Death, Taxes…and Weeds

Everyone knows the old cliche about life’s only certainties:  Death and Taxes.  For farmers, however, there’s a third.  But unlike the other two, this is a certainty that is in your face every day, reminding you who is boss, taunting you with its inevitability.

It’s not an “it”.  It’s a “them”.  Weeds.

There’s a tendency to think of weeds as part of nature.  But if you speak to a real ecologist or environmental scientist, you will find they are probably just as worried about weeds as any farmer.  That’s because nature does not make weeds — humans do.  To a scientist, a weed is not just a plant growing in a place where you don’t want it growing.  It is a plant that has evolved in response to human activity, outcompeting other plants in the process.  An article in Tuesday’s New York Times explains very nicely how plant species evolve into being weeds, becoming adapted to difficult environments through  natural selection.

Usually the worst weeds in a given place are not even native to the area.  Invasive weed species are brought from elsewhere, almost always by human activity.  Without natural control — animals and bugs that eat them, diseases that kill them — they spread quickly and overwhelm both native plants and agricultural crops.  Yellow Starthistle is a perfect example, a super drought tolerant Australian plant that has taken over millions of acres of land in California formerly dominated by native. grasses.

Weeds are the most costly pest in both conventional and organic agriculture, both in terms of the crop losses they cause and the amount of money spent on controlling them.  But organic farmers spend more, and lose more crops — to weeds than conventional ones.  That’s because at this time there simply are no effective organic herbicides.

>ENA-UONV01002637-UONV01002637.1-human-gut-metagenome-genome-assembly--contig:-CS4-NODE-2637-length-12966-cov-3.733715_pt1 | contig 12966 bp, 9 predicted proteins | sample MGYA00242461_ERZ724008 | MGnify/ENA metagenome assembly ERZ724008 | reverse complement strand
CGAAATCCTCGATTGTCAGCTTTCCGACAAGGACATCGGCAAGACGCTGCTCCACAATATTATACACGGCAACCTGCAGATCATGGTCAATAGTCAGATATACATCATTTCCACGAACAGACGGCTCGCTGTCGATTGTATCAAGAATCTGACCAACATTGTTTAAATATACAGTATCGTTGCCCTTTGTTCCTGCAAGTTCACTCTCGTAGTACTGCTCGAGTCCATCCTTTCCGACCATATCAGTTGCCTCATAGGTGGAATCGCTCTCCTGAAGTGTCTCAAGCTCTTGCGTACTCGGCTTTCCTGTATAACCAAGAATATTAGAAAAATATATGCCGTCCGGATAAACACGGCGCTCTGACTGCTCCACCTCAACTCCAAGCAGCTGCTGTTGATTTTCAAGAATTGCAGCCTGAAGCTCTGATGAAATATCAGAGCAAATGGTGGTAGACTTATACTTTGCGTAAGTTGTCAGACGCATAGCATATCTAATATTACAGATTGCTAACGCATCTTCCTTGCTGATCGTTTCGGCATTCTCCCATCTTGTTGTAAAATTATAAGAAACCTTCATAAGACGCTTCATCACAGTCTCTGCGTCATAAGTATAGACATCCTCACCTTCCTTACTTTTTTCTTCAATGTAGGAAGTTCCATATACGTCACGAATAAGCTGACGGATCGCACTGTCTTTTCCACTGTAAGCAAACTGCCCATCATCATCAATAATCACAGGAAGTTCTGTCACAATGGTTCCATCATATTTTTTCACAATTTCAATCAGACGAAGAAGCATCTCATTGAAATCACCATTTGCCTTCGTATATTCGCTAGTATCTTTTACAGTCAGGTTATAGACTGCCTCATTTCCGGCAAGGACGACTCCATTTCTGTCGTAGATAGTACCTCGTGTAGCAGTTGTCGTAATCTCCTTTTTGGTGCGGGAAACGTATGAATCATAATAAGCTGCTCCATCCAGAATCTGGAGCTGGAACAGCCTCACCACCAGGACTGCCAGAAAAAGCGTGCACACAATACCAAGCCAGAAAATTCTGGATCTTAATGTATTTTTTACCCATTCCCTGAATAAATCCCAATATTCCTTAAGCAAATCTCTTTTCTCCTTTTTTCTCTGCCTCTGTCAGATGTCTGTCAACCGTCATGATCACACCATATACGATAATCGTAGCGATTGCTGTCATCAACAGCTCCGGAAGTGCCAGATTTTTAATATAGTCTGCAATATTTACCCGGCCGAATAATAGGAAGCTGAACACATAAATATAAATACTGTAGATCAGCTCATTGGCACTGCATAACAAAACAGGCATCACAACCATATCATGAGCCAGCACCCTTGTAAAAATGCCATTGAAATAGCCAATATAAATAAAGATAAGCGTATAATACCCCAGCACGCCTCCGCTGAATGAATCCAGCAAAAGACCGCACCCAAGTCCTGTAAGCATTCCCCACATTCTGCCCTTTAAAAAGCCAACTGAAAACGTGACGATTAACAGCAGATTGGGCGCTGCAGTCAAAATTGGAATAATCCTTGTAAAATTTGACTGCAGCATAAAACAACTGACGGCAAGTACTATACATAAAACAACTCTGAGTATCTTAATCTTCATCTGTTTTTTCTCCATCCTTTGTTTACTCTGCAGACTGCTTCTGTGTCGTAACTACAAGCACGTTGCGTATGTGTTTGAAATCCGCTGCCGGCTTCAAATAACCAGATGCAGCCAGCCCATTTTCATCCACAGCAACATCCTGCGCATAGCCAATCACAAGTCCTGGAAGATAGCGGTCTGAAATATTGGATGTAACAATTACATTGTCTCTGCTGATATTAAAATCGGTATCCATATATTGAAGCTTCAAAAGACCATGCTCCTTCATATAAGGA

Instead, organic farmers rely on old fashioned methods of weed control.  We use tractors with special machinery to weed between the crop rows, and hoeing or hand weeding to weed between the plants.  We rotate crops grown during different seasons so as not to allow the same weeds to grow in the field each year.  We grow vigorous cover crops that shade out and smother weeds.

Over time, however, the wiliest weeds figure out a way.  At Terra Firma, our most important form of weed control is irrigating our fields a week or two before planting to sprout the seeds, and then lightly cultivating the soil to kill them before planting.  While this kills an enormous amount of weed seeds every time we do it, it has given preference to plants whose seeds take longer to sprout.  Some of the worst weeds on our farm are those that germinate underneath the canopy of a fully grown crop and go to seed just before we harvest the field.

This is just one of the reasons why weeds haunt me awake and asleep.  When I walk the fields here, they taunt me, laughing at my efforts to get rid of them.  In my dreams I see them taking over our fields.

And so I will end this newsletter with another weed-related twist on a common cliche:  You might say I’m paranoid about weeds.  But I know better.  They are out to get me.  They really are.

Thanks,

Pablito

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